taken from "The Civic and Architectural Development of Providence" by John Hutchins Cady
Providence's Downtown was not always located in its present location across the river.
The first town center was located along the Moshassock River and North Main Street near St. John's Episcopal Church.
The second Downtown was located around the corner from Market Square.
By the middle of the 18th Century, the Market Square neighborhood began to overtake the north end of Town at Olney Lane and King Street (now Olney and North Main Streets) as the commercial and civic center of Providence.
A sturdy Weybosset Bridge provided a gateway for produce from the farmland to the west across the Providence River while a flourishing shipping trade to the West Indies also contributed to the rapid growth of the center.
The General Assembly authorized construction of a public market place in 1771.
Work began two years later, and the Market House was completed in July 1774 at a cost of $4,500 (raised by public lottery).
Growing commerce and legalization of the lottery in 1744 helped launch a private and public building boom.
Many of these buildings still standing nearby are shown below as adapted from a map drawn by Brown University student, John Fitch, in 1790.
The War of Independence 1776 - 1783 brought a temporary halt to expansion.
Rhode Island was the first colony to openly renounce allegiance
to the King of England at the Colony House on May 4, 1776. Providence was busy building warships many months before the Continental Congress declared independence in Philadelphia on July 4, 1776.
Four years earlier boats from nearby Fenner's Wharf at Planet Street boats had embarked to set fire to the British schooner Gaspee.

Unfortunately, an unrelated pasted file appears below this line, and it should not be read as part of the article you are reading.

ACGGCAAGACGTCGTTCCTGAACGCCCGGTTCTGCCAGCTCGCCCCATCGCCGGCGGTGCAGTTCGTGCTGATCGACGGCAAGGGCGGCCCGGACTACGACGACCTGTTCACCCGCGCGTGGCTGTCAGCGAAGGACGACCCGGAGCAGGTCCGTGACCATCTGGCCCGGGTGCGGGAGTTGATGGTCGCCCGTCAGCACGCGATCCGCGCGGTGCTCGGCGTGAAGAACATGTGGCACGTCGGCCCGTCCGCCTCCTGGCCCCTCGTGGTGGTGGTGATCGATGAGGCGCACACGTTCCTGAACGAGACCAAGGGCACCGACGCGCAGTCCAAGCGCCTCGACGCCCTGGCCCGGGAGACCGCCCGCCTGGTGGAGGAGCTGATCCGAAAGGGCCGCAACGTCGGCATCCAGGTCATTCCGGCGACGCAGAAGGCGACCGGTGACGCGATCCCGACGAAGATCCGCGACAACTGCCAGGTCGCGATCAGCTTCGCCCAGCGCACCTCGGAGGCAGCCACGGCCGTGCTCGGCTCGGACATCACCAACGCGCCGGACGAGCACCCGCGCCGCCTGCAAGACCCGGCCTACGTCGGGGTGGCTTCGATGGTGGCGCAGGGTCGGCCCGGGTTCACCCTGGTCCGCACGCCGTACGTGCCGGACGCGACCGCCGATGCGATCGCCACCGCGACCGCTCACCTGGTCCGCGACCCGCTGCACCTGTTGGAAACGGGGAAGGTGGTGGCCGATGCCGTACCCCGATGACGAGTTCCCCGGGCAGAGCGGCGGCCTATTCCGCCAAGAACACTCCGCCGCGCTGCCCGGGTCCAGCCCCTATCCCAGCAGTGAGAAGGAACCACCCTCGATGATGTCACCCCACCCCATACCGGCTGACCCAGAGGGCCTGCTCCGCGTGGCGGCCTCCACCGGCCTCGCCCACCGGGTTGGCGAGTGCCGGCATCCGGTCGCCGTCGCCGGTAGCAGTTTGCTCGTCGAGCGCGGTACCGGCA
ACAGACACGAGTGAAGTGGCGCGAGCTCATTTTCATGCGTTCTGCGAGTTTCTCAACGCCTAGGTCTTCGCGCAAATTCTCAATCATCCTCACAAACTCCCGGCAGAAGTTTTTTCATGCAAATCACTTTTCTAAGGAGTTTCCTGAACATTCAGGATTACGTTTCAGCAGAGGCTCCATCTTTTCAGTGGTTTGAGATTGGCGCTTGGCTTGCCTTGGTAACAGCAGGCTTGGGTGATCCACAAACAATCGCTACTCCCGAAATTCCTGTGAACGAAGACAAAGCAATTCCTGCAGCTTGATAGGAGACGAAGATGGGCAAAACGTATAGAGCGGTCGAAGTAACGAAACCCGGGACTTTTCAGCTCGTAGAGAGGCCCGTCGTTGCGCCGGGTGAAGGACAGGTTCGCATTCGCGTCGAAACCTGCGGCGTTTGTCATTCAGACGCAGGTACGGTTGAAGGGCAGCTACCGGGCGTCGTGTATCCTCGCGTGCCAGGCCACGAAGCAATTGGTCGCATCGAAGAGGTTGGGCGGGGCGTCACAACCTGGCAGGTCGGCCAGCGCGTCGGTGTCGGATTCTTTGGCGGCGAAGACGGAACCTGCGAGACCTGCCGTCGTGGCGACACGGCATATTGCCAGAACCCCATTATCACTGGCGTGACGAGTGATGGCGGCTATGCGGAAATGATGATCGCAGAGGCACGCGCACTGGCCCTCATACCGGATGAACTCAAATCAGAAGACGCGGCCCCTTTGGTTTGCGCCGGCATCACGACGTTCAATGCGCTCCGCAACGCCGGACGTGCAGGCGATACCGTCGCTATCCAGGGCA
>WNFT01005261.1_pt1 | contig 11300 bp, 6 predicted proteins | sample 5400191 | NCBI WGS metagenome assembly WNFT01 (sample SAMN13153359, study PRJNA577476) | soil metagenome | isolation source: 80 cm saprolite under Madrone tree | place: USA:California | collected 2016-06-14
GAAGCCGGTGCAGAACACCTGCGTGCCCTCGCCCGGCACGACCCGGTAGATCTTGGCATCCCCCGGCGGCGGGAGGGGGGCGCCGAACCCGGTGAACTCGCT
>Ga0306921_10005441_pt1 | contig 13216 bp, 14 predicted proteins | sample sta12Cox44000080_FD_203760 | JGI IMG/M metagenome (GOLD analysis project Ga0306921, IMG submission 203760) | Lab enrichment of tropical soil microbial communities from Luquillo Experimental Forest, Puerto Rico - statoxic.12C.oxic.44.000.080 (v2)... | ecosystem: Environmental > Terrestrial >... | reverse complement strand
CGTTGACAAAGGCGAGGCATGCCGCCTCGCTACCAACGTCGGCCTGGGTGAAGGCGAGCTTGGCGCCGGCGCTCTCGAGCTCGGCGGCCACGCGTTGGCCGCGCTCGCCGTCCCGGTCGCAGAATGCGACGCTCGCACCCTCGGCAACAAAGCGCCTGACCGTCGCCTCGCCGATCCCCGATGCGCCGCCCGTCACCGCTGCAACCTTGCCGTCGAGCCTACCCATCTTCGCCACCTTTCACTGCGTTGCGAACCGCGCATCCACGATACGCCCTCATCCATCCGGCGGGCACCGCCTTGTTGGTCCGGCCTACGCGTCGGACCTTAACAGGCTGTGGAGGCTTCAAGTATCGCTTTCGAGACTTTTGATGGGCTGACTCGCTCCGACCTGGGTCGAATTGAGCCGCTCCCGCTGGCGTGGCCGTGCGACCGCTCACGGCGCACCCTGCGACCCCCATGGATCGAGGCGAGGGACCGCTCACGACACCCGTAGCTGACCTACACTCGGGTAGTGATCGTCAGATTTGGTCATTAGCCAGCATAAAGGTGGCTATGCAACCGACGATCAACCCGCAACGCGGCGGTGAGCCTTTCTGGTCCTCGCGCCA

Providence soon recovered from the effects of the war and attained such a degree of wealth that property valuations nearby trebled between 1782 and the end of the century.
Newport was surpassed in the number of inhabitants and, by the year 1800, Providence had become the largest town of the state with a population of 7,614.
A total of 129 sailing vessels belonging to the port of Providence were listed in 1791, including 11 ships, 35 brigs, one snow, one polacca, 25 schooners, and 56 sloops.
By the end of the century 58 wharves had been erected along the waterfront.
As the 18th Century closed, the Neck still dominated the town of Providence.
Located within its territory were the state and municipal seats of government, the market, the principal financial institutions and industries, and most of the homes.
Although the first insurance company in Providence opened up offices in the Coffee House on Market Square as late as 1799, the commercial and civic center would soon no longer be around the corner from Market Square.
The town was
expanding westerly across the river where a significant development was already under way.
It was there, on the Weybosset side, that a new civic and commercial center was to materialize in the next century.